By Robert A. Vella
Today, we’ll look at five entities on the hot seat of public scrutiny. A new U.N. report has discovered additional details about the assassination of dissident journalist Jamal Khashoggi and is recommending a thorough investigation of Saudi Arabian officials including Crown Prince Mohammed bin Salman whom President Trump is so fond of. Four at-large individuals, including three Russian military officials and a pro-Russia Ukrainian soldier, have been charged with murder in the deadly 2014 crash of Malaysia Airlines Flight 17 by a joint investigation conducted by five nations. Trump’s former White House aide Hope Hicks defiantly refused to answer questions in private testimony before the House Judiciary Committee. Conspiracist and right-wing propagandist Alex Jones has been sanctioned by the judge in a civil case against him made by the families of the Sandy Hook school mass shooting in 2012. California utility PG&E, which has filed for bankruptcy, has agreed to pay $1 billion to local governments of the communities devastated by last year’s Camp Fire including the town of Paradise which was virtually wiped-out.
A United Nations expert assigned to investigate the murder of Washington Post columnist Jamal Khashoggi by Saudi government agents has recommended probing the possible role of Crown Prince Mohammed bin Salman, a conclusion that could complicate the kingdom’s efforts to smooth over ties with Western allies.
Agnes Callamard, an expert on extrajudicial executions at the office of the UN High Commissioner for Human Rights, said she found no “smoking gun” and that “no conclusion is made as to guilt.” But in a report running about 100 pages, she revealed disturbing new details from audio recordings of the murder and maintained there was “credible evidence, warranting further investigation of high-level Saudi officials’ individual liability, including the crown prince’s.”
Citing the recordings, Callamard found that Saudi forensic expert Salah Tubaigy — part of the 15-member team sent to Turkey for the operation — discussed a plan for dissecting a body before Khashoggi entered the building.
At one point, when Khashoggi resisted orders from the agents, someone warned, “If you don’t help us you know what will happen at the end,” according to the report.
Four people will be charged with murder and causing the crash of Malaysia Airlines Flight 17, five years after the plane was shot down in eastern Ukraine killing 298 people, international investigators said Wednesday.
The Joint Investigation Team (JIT) said it would issue national and international arrest warrants Wednesday for the four suspects. Three Russians, Igor Girkin, Sergey Dubinskiy and Oleg Pulatov, were named, along with Ukrainian Leonid Kharchenko.
According to investigators, Girkin is a former colonel of Russia’s Federal Security Service (FSB), Dubinskiy was employed by Russia’s military intelligence agency GRU and Pulatov was a former soldier of the Russian special forces, Spetsnaz-GRU.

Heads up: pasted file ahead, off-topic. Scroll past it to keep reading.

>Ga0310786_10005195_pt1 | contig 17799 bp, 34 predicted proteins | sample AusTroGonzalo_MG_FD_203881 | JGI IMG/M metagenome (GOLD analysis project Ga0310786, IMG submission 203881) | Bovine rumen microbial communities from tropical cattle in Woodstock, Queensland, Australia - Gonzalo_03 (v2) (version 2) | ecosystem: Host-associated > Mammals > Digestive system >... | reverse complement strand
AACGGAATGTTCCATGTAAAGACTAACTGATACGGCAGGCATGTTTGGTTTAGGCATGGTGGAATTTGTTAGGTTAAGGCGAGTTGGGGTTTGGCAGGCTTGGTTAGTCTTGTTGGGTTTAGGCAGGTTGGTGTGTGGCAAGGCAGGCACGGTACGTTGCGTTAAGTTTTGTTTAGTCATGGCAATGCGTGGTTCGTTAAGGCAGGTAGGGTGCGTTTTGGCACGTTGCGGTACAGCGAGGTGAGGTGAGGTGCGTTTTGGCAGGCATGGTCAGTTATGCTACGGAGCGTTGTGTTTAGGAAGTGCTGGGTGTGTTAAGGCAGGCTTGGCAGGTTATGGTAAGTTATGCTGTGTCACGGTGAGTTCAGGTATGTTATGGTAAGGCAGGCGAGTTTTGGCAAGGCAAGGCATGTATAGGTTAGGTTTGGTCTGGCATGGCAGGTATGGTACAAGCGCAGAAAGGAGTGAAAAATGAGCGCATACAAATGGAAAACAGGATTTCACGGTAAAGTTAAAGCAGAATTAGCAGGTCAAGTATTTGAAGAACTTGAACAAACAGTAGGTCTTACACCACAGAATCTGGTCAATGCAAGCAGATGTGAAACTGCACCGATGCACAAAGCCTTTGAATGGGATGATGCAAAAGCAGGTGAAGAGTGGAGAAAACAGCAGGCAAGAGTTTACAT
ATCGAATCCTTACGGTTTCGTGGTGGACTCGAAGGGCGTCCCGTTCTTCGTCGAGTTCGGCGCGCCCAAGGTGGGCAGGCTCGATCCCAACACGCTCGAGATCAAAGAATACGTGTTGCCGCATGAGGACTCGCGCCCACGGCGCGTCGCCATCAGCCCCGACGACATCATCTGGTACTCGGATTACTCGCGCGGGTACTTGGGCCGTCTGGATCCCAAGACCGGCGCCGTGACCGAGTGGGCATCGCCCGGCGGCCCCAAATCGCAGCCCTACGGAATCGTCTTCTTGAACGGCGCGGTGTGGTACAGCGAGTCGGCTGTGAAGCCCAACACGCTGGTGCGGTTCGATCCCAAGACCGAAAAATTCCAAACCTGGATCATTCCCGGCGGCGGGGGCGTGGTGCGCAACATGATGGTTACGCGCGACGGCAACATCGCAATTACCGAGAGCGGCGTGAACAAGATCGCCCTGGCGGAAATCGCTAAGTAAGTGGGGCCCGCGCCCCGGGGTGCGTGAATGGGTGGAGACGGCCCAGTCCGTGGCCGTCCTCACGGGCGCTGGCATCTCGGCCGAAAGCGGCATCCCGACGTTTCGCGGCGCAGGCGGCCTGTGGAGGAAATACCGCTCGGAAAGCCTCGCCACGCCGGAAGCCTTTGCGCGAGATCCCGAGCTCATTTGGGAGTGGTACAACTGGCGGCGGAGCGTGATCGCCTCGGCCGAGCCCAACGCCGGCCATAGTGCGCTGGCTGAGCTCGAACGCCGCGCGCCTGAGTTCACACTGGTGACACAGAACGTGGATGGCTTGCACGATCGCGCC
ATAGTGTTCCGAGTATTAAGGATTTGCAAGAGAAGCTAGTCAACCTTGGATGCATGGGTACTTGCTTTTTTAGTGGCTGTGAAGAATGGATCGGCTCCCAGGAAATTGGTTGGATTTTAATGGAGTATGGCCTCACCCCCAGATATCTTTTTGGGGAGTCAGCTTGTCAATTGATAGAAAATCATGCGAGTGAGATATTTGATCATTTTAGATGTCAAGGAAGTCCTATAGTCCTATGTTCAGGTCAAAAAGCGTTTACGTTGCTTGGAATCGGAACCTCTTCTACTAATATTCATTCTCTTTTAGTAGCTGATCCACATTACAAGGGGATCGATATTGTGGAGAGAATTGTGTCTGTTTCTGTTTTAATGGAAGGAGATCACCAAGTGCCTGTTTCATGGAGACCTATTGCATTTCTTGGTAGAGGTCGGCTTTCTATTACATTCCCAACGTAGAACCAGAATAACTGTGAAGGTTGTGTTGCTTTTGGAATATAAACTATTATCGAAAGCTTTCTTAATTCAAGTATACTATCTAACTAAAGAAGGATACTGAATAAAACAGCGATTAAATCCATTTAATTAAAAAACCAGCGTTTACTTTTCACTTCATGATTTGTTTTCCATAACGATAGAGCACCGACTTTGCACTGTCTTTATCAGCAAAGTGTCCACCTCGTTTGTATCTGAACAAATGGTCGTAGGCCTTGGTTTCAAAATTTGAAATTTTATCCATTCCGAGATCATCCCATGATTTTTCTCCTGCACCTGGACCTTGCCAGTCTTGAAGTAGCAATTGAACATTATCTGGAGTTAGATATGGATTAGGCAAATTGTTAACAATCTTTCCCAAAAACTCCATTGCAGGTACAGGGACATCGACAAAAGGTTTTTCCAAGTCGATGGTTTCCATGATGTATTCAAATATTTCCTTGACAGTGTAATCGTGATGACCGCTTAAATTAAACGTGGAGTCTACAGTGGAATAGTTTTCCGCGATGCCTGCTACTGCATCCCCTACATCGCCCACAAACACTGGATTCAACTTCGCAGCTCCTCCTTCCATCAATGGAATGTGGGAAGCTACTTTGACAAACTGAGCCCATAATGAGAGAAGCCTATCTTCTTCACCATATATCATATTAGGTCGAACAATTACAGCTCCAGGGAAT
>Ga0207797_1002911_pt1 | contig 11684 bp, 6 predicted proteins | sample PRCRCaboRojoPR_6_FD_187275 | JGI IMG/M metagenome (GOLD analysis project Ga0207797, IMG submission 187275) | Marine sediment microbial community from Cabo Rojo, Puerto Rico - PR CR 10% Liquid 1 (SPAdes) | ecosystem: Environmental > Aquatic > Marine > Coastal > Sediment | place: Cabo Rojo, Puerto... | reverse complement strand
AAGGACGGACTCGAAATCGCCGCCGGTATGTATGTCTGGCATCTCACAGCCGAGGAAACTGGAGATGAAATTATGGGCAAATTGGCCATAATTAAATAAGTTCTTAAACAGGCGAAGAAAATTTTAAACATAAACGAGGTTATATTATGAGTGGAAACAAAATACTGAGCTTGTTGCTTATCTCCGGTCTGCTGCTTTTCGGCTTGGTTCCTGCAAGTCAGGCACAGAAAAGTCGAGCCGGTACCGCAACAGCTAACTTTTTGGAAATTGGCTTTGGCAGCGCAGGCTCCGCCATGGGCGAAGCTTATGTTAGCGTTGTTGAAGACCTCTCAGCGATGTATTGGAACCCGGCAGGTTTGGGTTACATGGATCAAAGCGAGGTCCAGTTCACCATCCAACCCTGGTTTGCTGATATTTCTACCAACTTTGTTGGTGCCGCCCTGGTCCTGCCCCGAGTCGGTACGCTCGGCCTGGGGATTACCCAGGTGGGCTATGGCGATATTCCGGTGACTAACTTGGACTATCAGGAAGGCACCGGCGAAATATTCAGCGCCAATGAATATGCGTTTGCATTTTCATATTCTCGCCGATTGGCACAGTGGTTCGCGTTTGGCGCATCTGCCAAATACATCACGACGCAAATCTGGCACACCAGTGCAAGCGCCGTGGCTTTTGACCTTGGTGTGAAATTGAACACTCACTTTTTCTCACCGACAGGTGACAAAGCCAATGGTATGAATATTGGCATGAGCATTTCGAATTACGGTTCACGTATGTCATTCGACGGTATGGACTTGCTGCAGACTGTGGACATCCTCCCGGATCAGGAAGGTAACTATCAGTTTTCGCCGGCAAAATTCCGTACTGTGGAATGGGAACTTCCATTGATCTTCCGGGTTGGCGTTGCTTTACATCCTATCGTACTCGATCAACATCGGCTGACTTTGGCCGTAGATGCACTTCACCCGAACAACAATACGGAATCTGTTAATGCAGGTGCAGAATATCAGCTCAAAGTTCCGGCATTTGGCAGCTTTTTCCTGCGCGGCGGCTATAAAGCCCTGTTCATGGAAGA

A defiant aide
WASHINGTON — Former top White House adviser Hope Hicks is refusing to answer questions related to her time in the White House in an interview with the House Judiciary Committee, according to several frustrated Democrats who have been in the meeting.
Less than an hour into the interview, part of the panel’s investigation into obstruction of justice and special counsel Robert Mueller’s report, Democrats said she was following White House orders to stay quiet about her time as an aide to President Donald Trump.
“She’s objecting to stuff that’s already in the public record,” said California Rep. Karen Bass. “It’s pretty ridiculous.”
A vile propagandist
A Connecticut judge on Tuesday sanctioned right-wing conspiracy theorist Alex Jones for suggesting that a lawyer for the Sandy Hook families, who are suing the InfoWars founder for his past claims that the 2012 shooting was staged, tried to frame him with child pornography.
The ruling, handed down from Bridgeport Superior Court Judge Barbara Bellis, came after attorneys representing several Sandy Hook families in their lawsuit against Jones filed a motion on Monday asking the judge to review footage of Jones lambasting one of the attorneys in a Friday segment.
Bellis called Jones’ behavior on the broadcast “indefensible,” “unconscionable,” and “possibly criminal behavior.”
A negligent utility
SACRAMENTO, Calif. (AP) — A California utility agreed Tuesday to pay $1 billion to 14 local governments to cover damages from a series of deadly wildfires caused by its downed power lines.
The settlement is a sliver of the more than $30 billion in potential damages Pacific Gas & Electric is facing in lawsuits filed by local governments, insurance companies and private property owners.
More than half of the $1 billion in the agreement would go to four governments impacted by a 2018 fire that killed 85 people and destroyed nearly 14,000 homes in Northern California.